Aiden de Vin

House and Home

           Marcus Tullius Cicero, in Julius Caesar’s Rome, created a memorization technique called the method of loci. This mnemonic device, consistently popular until early modernity (when tele-prompters and other technologies limited its relevance) required the imaginative creation of a particular architecture to aid memorization. Each imagined room represented a theme of the speech to be memorized, the items in the rooms related to details of the subject matter. One simply had to move through their imagined interior and examine its contents, in order to retrieve a full oratory into consciousness.

            For those of us with unreliable recall, this may seem an unwieldy double memorization. And, besides, how can the ideas of ancient roman statesman be related to Aiden deVin’s whimsically beautiful paintings, which are clearly descendants of contemporary painting practices with their combination of casual humour, the merging of abstraction and narrative, and the calligraphic brushwork exposing the materiality of the paint? Aside from the fantasy of ascribing fanciful titles such as: “Her blue ball bounced as they closed their eyes...” to Cicero, the memorization technique is relevant because it points to the unique relationship between architecture and memory. deVin’s paintings are condensed memories of the family home where she grew up. The painted canvas is reconstructed as explicit memory, an actualization of the method of loci. These painted spaces, the depicted corners and rooms, are over-abundant with recollection. The rooms themselves are planes of colour coming together into impossible dream-space angles. The artist’s various experiences are represented through unmodulated brush strokes. The energy of her hand’s motion is transcribed into painterly space: ribbons/rainbows/lightning bolts of materialized colour are the calligraphy of the artist’s retrieval.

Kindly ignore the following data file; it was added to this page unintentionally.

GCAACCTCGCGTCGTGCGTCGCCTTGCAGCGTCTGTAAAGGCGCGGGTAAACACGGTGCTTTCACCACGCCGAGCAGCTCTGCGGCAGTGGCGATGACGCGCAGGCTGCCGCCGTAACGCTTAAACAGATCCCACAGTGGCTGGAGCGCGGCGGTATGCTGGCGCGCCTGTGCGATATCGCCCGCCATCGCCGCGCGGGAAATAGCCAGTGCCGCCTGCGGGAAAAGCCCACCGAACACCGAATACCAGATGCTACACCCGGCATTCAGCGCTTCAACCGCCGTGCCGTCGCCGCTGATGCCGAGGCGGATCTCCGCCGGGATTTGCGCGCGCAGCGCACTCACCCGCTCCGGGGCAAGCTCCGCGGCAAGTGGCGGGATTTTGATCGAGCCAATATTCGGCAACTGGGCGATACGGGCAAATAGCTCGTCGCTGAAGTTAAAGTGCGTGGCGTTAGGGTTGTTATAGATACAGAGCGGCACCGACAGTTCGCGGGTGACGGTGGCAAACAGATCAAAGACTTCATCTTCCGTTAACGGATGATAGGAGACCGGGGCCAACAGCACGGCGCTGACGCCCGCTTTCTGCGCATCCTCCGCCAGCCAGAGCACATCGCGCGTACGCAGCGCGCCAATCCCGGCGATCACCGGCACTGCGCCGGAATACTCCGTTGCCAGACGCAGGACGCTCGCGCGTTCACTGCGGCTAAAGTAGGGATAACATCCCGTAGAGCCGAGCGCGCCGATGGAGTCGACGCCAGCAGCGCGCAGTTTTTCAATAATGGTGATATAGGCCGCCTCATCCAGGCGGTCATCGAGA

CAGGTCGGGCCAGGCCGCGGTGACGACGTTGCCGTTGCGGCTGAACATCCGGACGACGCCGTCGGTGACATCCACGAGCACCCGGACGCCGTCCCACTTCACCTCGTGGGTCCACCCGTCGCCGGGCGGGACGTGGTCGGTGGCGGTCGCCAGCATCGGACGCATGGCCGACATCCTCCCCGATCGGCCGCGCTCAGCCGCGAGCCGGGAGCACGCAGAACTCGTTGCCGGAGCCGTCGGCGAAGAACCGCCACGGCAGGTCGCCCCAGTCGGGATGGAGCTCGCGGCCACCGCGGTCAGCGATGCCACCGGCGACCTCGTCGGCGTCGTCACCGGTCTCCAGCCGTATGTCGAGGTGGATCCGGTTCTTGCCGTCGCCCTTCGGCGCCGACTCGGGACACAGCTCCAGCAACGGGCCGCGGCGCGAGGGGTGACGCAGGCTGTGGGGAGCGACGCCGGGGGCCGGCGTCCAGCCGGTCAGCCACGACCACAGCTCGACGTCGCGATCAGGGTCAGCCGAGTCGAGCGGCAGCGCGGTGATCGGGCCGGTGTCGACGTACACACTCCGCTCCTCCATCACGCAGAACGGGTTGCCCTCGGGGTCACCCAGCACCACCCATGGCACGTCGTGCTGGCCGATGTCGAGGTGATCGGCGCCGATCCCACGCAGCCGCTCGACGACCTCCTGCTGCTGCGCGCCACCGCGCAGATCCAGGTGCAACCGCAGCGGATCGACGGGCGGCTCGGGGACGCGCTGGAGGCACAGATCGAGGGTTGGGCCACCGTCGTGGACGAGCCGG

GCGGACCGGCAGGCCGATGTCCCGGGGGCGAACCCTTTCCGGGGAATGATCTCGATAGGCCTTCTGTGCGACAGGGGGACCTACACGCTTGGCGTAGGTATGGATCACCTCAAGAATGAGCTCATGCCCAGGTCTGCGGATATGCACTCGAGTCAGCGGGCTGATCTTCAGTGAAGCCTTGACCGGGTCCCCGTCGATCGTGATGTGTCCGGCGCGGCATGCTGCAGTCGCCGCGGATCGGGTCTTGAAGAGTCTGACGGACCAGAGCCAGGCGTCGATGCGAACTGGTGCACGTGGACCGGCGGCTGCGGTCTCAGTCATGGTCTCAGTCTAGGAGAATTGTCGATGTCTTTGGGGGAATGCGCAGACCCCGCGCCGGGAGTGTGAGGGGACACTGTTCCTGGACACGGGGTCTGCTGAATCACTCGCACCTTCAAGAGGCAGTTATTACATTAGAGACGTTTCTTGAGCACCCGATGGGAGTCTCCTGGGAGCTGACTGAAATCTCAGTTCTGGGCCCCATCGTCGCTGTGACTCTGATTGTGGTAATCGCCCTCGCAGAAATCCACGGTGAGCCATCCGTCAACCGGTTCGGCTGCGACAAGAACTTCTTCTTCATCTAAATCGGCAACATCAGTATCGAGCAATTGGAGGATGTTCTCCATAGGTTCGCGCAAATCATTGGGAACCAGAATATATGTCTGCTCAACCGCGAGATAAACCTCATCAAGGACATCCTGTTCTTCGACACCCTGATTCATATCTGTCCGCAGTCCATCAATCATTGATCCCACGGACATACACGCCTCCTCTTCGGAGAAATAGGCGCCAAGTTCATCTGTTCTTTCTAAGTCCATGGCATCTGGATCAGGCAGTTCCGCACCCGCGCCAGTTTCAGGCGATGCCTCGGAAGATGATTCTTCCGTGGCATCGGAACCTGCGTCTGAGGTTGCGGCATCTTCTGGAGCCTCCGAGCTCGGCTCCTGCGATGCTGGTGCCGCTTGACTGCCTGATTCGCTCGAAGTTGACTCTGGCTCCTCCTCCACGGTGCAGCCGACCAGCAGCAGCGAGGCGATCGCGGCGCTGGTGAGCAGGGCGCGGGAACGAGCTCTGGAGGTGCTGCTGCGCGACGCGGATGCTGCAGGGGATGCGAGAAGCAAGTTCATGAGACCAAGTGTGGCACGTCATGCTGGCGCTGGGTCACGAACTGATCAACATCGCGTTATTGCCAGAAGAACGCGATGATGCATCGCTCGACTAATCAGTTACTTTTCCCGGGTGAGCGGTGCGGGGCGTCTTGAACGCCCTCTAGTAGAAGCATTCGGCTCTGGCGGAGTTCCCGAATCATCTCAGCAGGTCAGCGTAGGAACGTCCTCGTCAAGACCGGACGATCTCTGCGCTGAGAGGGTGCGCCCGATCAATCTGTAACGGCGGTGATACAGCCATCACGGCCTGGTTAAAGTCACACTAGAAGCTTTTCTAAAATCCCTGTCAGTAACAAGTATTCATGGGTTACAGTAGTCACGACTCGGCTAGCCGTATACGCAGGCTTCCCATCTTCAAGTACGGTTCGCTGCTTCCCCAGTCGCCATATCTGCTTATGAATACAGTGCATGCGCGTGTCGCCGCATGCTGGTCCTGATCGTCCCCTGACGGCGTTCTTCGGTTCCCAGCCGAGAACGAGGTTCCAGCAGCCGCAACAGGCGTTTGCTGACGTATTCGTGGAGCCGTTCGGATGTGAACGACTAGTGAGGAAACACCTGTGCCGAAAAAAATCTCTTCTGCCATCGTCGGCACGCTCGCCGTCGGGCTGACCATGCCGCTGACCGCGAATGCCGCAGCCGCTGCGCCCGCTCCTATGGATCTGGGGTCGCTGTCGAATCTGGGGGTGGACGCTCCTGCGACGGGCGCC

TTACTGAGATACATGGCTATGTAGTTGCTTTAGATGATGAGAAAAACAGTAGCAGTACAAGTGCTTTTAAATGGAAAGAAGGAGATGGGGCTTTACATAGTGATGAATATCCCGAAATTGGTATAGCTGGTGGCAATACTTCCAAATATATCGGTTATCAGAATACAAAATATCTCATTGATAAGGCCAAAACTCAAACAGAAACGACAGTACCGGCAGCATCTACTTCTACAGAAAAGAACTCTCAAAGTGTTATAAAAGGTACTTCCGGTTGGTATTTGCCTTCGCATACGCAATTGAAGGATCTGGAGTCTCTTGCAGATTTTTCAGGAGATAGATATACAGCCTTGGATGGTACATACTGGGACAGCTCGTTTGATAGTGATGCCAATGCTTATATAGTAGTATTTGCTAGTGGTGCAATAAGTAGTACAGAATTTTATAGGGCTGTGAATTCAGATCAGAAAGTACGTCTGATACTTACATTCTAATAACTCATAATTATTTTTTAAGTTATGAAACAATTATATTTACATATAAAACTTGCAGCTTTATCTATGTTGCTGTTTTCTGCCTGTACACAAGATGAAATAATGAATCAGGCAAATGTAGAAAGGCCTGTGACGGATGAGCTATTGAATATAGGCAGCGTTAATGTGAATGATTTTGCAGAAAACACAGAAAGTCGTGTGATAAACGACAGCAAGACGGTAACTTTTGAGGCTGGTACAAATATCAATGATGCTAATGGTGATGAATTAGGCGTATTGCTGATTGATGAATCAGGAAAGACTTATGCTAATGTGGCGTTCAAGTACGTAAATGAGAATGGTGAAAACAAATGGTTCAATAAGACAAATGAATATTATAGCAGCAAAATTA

The childhood home imprints upon the developing psyche. According to Gaston Bachelard in The Poetics of Space, the structure of a dwelling is influential in the structure of the developing consciousness. Cicero’s technique is effective because there is an essential connection between the architecture where the self is developed, and the developing-self; there is a vital connection between being and dwelling. Shelter is the natural abode of the imagination, according to Bachelard . A home is able to manifest concretions of the poetic imagination, it is the natural habitat of daydream, and therefore an alternative time-space.    This assertion is true in the instance of Aiden deVin, who has turned her memories into an elusive yet impactful interior of the remembered past; airy, yet temporally compressed into the painter’s canvas which always exists in the present; containing all the frivolity, heartache, nuisance and joy of the memory of a developing-self. 

- Michelle Weinstein

   Bachelard, Gaston transl. by Maria Jolas . Poetics of Space . The Orion Press, 1964, pgs 3-73

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